LCDR Fane also brought the conventional "Aqua-lung" open-circuit SCUBA system into use by the UDTs. Open-circuit SCUBA is less useful to combat divers, as the exhausted air produces a tell-tale trail of bubbles. However, in the early 1950s, the UDTs decided they preferred open-circuit SCUBA, and converted entirely to it. The remaining stock of LARUs was supposedly destroyed in a beach-party bonfire. Later on, the UDT reverted to closed-circuit SCUBA, using improved rebreathers developed by Dr. Lambertsen.

It was at this time that the UDT, led by LCDR Fane, established training facilities at Saint Thomas in the Virgin Islands.[43]

The UDT also began developing weapons skills and procedures for commando operations on land in coastal regions. The UDT started experiments with insertion/extraction by helicopter, jumping from a moving helicopter into the water or rappelling like mountain climbers to the ground. Experimentation developed a system for emergency extraction by plane called "Skyhook". Skyhook utilized a large helium balloon and cable rig with harness. A special grabbing device on the nose of a C-130 enabled a pilot to snatch the cable tethered to the balloon and lift a person off the ground. Once airborne, the crew would winch the cable in and retrieve the personnel though the back of the aircraft. This technique was discontinued for training purposes after the death of a SEAL at NAB Coronado on a training lift. The teams still utilize the Skyhook for equipment extraction and retain the capability for war if an extreme situation requires it.

Korean War

During the Korean War, the UDTs operated on the coasts of North Korea, with their efforts initially focused on demolitions and mine disposal. Additionally, the UDT accompanied South Korean commandos on raids in the North to demolish railroad tunnels and bridges. The higher-ranking officers of the UDT frowned upon this activity because it was a non-traditional use of the Naval forces, which took them too far from the water line. Due to the nature of the war, the UDT maintained a low operational profile. Some of the better-known missions include the transport of spies into North Korea, and the destruction of North Korean fishing nets.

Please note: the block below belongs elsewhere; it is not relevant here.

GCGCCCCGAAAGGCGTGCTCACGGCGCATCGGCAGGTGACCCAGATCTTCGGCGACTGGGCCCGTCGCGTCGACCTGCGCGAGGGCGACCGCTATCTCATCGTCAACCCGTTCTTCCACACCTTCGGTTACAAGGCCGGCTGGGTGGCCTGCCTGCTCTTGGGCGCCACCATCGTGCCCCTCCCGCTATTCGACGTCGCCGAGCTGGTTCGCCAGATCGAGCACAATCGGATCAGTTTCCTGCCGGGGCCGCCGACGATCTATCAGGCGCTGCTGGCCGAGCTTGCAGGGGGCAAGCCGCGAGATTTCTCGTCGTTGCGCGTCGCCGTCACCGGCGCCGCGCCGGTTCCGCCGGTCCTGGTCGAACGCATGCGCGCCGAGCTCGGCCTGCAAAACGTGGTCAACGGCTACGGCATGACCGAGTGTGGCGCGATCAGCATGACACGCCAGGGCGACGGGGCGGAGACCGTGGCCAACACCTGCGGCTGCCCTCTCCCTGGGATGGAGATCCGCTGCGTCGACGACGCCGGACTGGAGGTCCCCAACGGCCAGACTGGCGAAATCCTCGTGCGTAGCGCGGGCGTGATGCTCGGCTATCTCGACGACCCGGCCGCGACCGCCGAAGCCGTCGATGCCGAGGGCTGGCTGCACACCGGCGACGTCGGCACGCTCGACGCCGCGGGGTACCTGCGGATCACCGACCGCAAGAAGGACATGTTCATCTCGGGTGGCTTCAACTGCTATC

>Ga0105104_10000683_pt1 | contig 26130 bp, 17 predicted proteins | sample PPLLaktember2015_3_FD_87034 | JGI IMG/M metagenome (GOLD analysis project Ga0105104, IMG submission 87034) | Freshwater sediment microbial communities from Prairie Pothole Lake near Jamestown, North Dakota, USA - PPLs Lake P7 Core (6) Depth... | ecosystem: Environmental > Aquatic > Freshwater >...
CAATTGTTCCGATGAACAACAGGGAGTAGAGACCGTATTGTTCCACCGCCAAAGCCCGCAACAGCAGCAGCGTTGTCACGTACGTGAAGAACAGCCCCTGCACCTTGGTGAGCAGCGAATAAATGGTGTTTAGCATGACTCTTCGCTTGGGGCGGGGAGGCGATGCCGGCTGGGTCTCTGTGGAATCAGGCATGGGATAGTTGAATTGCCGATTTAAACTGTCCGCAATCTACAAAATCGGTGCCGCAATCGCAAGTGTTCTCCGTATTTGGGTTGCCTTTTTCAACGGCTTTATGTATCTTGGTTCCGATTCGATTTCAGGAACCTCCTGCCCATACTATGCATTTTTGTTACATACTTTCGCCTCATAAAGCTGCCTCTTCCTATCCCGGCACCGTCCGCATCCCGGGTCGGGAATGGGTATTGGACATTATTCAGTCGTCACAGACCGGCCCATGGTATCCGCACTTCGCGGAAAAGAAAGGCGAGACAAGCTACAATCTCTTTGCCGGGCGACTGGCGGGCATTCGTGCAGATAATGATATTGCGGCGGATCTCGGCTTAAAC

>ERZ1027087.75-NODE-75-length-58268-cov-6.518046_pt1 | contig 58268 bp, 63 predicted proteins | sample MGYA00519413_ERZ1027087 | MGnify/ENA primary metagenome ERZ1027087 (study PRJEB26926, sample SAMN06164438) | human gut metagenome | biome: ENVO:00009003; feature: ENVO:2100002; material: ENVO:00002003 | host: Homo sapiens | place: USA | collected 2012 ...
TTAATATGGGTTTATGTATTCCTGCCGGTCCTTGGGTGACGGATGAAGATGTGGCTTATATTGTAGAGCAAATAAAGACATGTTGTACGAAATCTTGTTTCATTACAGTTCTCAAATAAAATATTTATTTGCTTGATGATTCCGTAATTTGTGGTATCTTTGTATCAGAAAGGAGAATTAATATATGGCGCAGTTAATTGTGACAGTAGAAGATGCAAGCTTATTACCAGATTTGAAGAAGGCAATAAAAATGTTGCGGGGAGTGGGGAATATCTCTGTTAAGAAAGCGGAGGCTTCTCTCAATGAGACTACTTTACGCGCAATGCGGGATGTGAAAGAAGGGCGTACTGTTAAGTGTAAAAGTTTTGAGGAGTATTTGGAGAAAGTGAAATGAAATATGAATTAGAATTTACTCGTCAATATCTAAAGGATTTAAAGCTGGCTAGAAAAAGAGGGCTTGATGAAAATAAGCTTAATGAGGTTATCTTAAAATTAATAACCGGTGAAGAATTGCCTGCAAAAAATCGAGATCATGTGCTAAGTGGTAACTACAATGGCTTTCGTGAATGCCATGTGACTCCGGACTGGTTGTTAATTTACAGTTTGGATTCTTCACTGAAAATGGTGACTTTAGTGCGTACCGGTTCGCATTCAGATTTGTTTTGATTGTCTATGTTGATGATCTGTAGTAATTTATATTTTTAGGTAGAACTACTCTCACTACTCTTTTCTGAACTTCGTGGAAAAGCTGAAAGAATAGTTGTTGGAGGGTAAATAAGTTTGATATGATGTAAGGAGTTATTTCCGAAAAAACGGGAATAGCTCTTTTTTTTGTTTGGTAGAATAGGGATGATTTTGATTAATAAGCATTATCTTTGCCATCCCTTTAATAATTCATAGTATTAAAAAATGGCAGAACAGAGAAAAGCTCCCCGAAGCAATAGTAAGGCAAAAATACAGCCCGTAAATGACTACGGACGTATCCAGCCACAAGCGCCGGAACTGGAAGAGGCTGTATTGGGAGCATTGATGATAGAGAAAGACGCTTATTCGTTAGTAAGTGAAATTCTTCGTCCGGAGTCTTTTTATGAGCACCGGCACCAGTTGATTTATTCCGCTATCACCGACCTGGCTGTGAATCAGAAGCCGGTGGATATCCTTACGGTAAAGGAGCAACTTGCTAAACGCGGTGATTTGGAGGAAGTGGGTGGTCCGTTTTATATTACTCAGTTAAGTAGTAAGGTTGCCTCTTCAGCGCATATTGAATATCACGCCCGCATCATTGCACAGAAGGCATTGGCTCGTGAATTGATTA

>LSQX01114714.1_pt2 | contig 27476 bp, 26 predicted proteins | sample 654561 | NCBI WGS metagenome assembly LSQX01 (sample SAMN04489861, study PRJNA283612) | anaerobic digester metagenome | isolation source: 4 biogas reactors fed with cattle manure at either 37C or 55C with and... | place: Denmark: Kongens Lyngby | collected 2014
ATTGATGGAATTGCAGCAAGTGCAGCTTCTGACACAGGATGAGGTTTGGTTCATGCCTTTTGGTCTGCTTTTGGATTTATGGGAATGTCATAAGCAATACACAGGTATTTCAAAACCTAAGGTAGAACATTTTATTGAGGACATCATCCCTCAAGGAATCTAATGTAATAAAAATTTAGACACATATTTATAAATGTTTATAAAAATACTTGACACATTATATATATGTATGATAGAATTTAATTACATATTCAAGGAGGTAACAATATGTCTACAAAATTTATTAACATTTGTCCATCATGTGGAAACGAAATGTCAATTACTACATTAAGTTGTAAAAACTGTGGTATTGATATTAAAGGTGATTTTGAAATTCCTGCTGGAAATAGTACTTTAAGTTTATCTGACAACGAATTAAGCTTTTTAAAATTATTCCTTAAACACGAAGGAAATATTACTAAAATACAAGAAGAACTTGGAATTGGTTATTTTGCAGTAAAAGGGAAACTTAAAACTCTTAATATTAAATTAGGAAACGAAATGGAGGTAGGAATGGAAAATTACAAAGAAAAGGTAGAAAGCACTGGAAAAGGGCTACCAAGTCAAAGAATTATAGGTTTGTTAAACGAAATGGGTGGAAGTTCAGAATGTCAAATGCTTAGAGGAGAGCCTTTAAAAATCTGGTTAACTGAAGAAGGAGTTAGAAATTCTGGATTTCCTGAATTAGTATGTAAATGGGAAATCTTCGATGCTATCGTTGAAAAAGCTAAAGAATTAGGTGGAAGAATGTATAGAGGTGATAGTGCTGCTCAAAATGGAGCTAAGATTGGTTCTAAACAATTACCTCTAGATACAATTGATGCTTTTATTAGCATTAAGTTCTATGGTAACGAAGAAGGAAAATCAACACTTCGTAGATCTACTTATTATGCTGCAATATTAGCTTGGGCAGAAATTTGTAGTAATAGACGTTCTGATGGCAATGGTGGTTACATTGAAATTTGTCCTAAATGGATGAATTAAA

A more traditional role for the UDT was in support of Operation CHROMITE, the amphibious landing at Inchon. UDT 1 and UDT 3 divers went in ahead of the landing craft, scouting mud flats, marking low points in the channel, clearing fouled propellers, and searching for mines. Four UDT personnel acted as wave-guides for the Marine landing.[44]

The UDT assisted in clearing mines in Wonsan harbor, under fire from enemy shore batteries. Two minesweepers were sunk in these operations. A UDT diver dove on the wreck of USS Pledge, the first U.S. combat operation using SCUBA gear.

The Korean War was a period of transition for the men of the UDT. They tested their previous limits and defined new parameters for their special style of warfare. These new techniques and expanded horizons positioned the UDT well to assume an even broader role as war began brewing to the south in Vietnam.[45]

Vietnam War

The Navy entered the Vietnam War in 1958, when the UDTs delivered a small watercraft far up the Mekong River into Laos. In 1961, naval advisers started training UDT in South Vietnam. The men were called the Liên Đoàn Người Nhái (LDNN), which translates as "Frogmen Team."